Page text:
Insurance companies and their trade groups aren’t shy about fighting state conduct standards like the one being pushed in Massachusetts, which would require every agent and broker to become a fiduciary and offer full-service account monitoring.

In fact, a multitude of insurers and their trade groups told Massachusetts Secretary of the Commonwealth William Galvin at a hearing last week that his proposal would in effect force companies to do away with their commission-based brokerage business in the state. They maintain this will hurt smaller investors who don’t have enough assets to hire a fee-based advisor.

“According to the research group Limra, the average income of an annuity owner is $64,000,” American Council of Life Insurers President Susan Neely said at the Massachusetts hearing.

Neely followed up her testimony with a blog entitled: Elitist Proposal Denies Choices to Bay State Retirement Savers.

“Massachusetts is about to impose an elitist, fiduciary-only standard for those seeking financial services,” Neely wrote. “Sadly, as the industry that helps small- and moderate-savers to plan their financial futures, we know this would hurt the very people it claims to protect.”

“Fiduciary advisors typically require a minimum retirement account balance of $100,000 to make managing someone’s money worth their while because they charge a percentage of the account to give advice. How many middle- and working-class savers will be able to pay the freight?  The result is an advice gap for all but the wealthy,” Neely said.

Every day some 252 Massachusetts residents reach age 65. Many are concerned about how they’ll finance their way through retirement, Neely said.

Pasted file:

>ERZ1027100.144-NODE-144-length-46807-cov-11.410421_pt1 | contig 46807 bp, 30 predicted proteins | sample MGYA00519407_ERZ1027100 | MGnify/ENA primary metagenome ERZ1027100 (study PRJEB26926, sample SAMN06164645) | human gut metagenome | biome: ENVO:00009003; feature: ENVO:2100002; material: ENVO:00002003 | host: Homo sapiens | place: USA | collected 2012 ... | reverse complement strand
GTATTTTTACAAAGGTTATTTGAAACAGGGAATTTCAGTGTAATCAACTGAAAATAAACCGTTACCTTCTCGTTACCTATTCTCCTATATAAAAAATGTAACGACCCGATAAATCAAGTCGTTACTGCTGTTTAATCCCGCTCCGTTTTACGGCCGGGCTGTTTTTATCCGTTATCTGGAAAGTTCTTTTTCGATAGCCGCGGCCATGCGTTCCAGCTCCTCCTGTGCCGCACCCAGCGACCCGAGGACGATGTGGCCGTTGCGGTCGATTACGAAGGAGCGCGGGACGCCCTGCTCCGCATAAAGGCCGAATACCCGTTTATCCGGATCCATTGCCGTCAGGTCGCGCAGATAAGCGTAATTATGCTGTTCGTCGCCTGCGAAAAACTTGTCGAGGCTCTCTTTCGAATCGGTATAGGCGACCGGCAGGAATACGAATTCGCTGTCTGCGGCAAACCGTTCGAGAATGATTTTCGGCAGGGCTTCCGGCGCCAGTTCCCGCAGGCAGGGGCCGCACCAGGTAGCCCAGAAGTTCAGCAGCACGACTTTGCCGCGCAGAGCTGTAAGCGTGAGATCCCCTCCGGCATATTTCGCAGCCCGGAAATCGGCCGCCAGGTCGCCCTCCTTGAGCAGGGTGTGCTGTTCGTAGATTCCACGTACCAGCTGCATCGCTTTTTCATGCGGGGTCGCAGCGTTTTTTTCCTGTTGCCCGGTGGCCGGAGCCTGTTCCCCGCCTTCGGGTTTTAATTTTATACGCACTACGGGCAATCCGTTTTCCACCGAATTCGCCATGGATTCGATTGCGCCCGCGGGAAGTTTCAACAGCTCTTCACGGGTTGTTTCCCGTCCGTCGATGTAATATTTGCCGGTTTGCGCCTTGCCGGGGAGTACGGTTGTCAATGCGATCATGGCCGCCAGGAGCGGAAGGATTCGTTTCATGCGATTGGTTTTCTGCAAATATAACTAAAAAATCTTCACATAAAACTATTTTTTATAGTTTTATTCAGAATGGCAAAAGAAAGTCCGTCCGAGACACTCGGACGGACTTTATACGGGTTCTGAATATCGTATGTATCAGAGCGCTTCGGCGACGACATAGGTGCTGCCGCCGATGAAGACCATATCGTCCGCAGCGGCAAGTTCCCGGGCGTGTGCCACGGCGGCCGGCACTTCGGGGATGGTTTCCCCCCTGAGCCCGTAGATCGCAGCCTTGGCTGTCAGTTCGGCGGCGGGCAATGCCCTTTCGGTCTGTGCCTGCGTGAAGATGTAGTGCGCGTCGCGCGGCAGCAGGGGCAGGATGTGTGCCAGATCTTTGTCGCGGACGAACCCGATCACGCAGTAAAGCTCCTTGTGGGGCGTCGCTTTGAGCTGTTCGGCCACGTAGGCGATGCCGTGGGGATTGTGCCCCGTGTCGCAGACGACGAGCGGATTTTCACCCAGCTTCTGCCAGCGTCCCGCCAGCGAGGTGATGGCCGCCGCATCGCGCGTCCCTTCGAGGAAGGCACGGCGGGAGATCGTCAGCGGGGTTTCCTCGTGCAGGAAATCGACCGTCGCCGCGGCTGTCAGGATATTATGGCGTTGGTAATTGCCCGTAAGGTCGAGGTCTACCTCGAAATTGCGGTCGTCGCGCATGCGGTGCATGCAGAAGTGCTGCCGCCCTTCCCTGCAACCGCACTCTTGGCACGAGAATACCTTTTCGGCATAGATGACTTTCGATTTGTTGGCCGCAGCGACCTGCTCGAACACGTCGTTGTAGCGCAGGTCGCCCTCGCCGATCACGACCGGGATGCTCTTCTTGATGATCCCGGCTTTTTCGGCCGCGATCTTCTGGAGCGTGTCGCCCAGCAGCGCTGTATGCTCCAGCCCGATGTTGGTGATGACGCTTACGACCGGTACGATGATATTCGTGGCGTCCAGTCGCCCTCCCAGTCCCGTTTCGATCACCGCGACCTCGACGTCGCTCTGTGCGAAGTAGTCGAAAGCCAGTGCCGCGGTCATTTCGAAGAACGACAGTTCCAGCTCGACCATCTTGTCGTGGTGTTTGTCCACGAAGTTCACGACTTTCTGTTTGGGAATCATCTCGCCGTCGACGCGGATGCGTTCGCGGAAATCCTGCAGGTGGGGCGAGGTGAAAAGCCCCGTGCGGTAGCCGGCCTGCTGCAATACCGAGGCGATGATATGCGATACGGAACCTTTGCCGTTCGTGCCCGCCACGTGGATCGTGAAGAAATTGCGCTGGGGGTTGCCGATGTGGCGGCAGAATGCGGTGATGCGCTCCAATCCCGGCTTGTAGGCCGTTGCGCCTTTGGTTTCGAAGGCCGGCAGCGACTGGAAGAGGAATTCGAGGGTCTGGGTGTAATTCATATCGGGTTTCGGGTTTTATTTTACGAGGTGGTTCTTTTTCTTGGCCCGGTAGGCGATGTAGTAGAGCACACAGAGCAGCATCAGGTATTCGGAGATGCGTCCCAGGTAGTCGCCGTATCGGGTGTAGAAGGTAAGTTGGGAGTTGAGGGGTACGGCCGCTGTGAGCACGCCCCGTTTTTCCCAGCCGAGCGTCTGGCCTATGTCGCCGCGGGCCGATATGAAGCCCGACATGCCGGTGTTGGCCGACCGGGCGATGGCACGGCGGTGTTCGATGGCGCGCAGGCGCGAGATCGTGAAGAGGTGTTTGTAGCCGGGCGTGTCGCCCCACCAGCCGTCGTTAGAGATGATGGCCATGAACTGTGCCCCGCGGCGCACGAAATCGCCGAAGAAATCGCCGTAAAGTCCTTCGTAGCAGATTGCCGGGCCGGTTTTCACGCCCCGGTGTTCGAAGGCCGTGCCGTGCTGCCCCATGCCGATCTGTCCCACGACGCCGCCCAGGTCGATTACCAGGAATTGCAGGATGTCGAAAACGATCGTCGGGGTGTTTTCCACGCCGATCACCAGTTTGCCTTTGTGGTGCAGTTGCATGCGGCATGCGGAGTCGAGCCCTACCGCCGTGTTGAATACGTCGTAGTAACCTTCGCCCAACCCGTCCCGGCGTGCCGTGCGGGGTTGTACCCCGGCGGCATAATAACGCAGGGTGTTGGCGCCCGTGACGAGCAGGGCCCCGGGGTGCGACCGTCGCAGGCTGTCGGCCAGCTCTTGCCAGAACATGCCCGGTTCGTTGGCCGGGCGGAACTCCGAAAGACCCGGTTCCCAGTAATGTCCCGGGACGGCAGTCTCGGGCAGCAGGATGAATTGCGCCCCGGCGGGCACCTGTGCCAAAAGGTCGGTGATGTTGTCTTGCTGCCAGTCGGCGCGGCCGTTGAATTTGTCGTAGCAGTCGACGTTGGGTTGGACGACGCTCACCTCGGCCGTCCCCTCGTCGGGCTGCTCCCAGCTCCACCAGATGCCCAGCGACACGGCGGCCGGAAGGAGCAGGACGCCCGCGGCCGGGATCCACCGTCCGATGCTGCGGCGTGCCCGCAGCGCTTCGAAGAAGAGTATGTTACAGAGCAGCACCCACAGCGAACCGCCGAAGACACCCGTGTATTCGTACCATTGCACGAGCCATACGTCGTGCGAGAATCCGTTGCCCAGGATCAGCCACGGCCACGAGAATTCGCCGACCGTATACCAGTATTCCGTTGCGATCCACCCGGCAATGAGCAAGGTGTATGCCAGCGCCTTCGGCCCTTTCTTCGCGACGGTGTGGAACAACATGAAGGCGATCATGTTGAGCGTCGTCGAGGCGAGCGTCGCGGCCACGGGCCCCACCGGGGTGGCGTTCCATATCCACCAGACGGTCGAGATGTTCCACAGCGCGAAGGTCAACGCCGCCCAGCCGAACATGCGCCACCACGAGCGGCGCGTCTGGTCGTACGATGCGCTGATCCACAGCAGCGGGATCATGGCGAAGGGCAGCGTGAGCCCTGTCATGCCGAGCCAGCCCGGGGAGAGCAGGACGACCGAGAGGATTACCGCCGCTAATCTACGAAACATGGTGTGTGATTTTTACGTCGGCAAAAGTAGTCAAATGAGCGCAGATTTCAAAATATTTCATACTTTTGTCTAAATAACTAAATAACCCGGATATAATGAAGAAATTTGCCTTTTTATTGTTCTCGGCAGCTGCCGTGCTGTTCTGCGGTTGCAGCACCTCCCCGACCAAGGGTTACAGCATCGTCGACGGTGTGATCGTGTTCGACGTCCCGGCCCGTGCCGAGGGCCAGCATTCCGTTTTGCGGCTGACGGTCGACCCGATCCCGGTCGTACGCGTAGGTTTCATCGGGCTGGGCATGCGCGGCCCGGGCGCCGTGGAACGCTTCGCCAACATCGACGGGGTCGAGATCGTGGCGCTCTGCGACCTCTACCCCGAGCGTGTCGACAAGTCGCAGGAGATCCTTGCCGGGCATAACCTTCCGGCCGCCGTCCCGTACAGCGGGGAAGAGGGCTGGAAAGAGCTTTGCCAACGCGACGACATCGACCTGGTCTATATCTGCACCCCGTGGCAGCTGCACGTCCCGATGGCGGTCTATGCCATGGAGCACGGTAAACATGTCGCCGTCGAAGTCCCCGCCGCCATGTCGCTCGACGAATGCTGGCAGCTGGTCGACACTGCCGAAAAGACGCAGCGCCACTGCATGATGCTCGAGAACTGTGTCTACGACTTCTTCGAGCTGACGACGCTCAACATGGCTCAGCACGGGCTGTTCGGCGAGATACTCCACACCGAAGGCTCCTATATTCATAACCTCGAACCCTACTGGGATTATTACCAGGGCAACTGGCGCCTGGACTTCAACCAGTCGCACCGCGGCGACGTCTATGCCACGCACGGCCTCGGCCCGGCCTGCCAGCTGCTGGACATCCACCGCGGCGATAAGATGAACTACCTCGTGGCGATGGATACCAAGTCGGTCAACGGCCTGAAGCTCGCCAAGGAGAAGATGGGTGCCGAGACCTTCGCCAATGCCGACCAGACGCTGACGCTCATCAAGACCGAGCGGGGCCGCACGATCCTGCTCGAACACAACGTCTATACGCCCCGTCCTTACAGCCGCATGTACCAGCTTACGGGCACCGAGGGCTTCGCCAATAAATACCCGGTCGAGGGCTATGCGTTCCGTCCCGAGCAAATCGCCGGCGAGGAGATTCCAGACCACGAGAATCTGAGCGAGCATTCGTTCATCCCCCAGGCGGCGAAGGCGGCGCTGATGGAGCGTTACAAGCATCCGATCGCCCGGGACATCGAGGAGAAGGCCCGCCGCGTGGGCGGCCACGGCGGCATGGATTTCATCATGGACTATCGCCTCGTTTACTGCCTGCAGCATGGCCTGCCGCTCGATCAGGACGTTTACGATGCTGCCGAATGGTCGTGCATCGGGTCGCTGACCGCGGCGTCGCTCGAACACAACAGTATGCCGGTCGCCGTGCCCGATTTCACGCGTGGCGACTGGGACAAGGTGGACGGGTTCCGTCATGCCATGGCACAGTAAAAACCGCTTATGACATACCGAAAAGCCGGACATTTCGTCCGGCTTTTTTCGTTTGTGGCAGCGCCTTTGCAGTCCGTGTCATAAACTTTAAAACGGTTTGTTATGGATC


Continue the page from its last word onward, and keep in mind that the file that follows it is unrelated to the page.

“They’re seeking answers while the Commonwealth Secretary’s fiduciary proposal would curb their access to life insurance and annuities,” she added.

Annuities are rarely on the menu of options from fee-based fiduciary advisors, despite being a viable income-guarantee investment for middle-class investors who need to supplement Social Security Income, Neely said.

Modest-Sized Investors To Be Impacted?

While consumer advocates promote a fiduciary vision for investors, affordability remains a real concern because some investors who don’t have enough assets and/or don’t make a lot of financial transactions can’t justify paying a yearly management fee that would exceed the cost of whatever commissions they would pay.

Executives at top broker-dealers, including Commonwealth Financial Network and Edward Jones, said at a recent Sifma conference that as a result of Regulation Best Interest (Reg BI) they will require all of their brokers to pass the Series 65 exam and become investment advisor representatives.

Privately, advisors at the conference told Financial Advisor they are sending commission-only clients notice that they can no longer work with them if they are unwilling to convert to a fee-based relationship.

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